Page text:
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Researchers Create New Technique to Account for Changes in Illumination over Scan

While scanning cathedral stained-glass windows, scientists from the Nara Institute of Science and Technology developed a novel method to compensate for fluctuations in illumination. This technique might be extended to other culturally significant objects to help frame their colors in the most authentic way possible.

Researchers Create New Technique to Account for Changes in Illumination over Scan.
Color compensation procedure. The whole scan takes hours to capture thousands of spectral channels, pixel by pixel. Thus, the image is affected by variations in natural illumination during the scan. The proposed approach includes an extra scan on a single column, which takes only dozens of seconds so that the illumination variation is negligible. By comparing both scans, the approach allows us to determine the variation component during the scan, and use it to compensate for the variations. Image Credit: Takuya Funatomi.

It is difficult to imagine a more inspiring experience than watching the sunset through ancient stained-glass windows like those seen in European cathedrals. While the shifting light levels over time are attractive, high-resolution scans of the windows are more difficult. Variations in natural illumination might lead to uneven outcomes if the scanning process takes minutes or even hours to finish.

A group of scientists headed by the Nara Institute of Science and Technology has now created a new calibration technique to compensate for changes in the sun’s illumination during the scan.

It can take hours to capture thousands of spectral channels pixel by pixel. Thus, the measurement can be significantly affected by the perturbations in natural light.

Takuya Funatomi, Study First Author, Nara Institute of Science and Technology

The experts wanted to take hyperspectral photos of the iconic stained-glass windows at France’s Amiens Cathedral. This structure, which has been listed as a UNESCO World Heritage Site, features several window panels going back to the 13th century. Hyperspectral pictures were captured using a whisk-broom scanner. A moveable mirror was used to scan over an object in this type of sensor.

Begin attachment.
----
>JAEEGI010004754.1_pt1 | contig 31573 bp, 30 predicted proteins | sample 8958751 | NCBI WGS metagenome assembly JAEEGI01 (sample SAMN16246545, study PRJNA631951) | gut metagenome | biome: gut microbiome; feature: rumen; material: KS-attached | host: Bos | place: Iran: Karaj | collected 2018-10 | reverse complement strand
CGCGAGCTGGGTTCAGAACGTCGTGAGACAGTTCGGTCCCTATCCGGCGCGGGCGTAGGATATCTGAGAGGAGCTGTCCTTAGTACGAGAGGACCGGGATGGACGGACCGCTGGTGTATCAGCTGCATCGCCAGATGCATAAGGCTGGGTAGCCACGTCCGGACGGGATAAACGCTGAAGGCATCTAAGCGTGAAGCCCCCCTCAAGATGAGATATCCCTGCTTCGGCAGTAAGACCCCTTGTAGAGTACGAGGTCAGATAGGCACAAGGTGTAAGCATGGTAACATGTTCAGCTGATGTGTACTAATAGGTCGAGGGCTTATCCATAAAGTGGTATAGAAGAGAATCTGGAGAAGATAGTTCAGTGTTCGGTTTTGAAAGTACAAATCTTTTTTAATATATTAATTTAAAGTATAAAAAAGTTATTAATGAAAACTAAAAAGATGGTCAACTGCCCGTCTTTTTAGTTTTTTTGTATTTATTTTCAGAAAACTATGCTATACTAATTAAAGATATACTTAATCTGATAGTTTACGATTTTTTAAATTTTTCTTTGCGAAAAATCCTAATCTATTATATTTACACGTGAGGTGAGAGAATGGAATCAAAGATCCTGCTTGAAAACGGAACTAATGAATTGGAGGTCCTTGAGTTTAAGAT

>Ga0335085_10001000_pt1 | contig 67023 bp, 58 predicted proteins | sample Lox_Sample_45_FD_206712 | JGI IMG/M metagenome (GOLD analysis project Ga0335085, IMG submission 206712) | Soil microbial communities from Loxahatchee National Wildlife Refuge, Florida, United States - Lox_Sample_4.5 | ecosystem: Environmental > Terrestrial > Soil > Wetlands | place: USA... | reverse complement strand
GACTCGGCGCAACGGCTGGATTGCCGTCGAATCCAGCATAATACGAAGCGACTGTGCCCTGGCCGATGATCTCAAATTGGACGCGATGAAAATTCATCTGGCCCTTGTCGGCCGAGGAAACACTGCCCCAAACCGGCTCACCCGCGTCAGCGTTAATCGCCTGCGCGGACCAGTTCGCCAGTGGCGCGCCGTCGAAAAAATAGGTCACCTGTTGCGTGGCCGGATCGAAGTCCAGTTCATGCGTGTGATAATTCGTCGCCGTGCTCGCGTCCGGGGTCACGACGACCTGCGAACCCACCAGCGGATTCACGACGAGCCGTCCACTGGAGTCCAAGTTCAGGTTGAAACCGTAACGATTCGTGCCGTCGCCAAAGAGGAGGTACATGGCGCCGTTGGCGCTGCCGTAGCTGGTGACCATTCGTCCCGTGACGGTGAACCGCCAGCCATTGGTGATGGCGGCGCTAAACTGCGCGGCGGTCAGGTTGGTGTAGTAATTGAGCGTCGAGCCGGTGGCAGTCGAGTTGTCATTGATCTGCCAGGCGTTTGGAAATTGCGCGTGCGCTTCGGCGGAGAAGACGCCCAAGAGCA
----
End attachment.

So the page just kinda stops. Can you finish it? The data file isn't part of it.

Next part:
With the sky in the background, each pixel was recorded one at a time as its light reflected onto the single detector. However, because of the long measuring period, temporal illumination changes become a concern when applied to outdoor cultural heritages. The wavelengths of light visible to humans are not the only ones that can be scanned with hyperspectral scanning.

For this study, the scientists employed a spectrometer to capture nearly 2,000 channels spanning a spectrum extending from around 200 nm to 1100 nm, which encompasses ultraviolet, visible and infrared colors.

To calibrate the pictures, an additional single column scan was inserted. Changes in temporal illumination might be eliminated using matrix approaches. As each color may be affected differently by changing light, this allowed for far more accurate results than simply leveling the total brightness.

Our method provides a new modality for the digital preservation of large cultural assets.

Yasuhiro Mukaigawa, Study Senior Author, Nara Institute of Science and Technology

This technology may readily be extended to other circumstances where long-term outdoor scanning is required.

Journal Reference:

Funatomi, T., et al. (2022) Eliminating Temporal Illumination Variations in Whisk-broom Hyperspectral Imaging. International Journal of Computer Vision.


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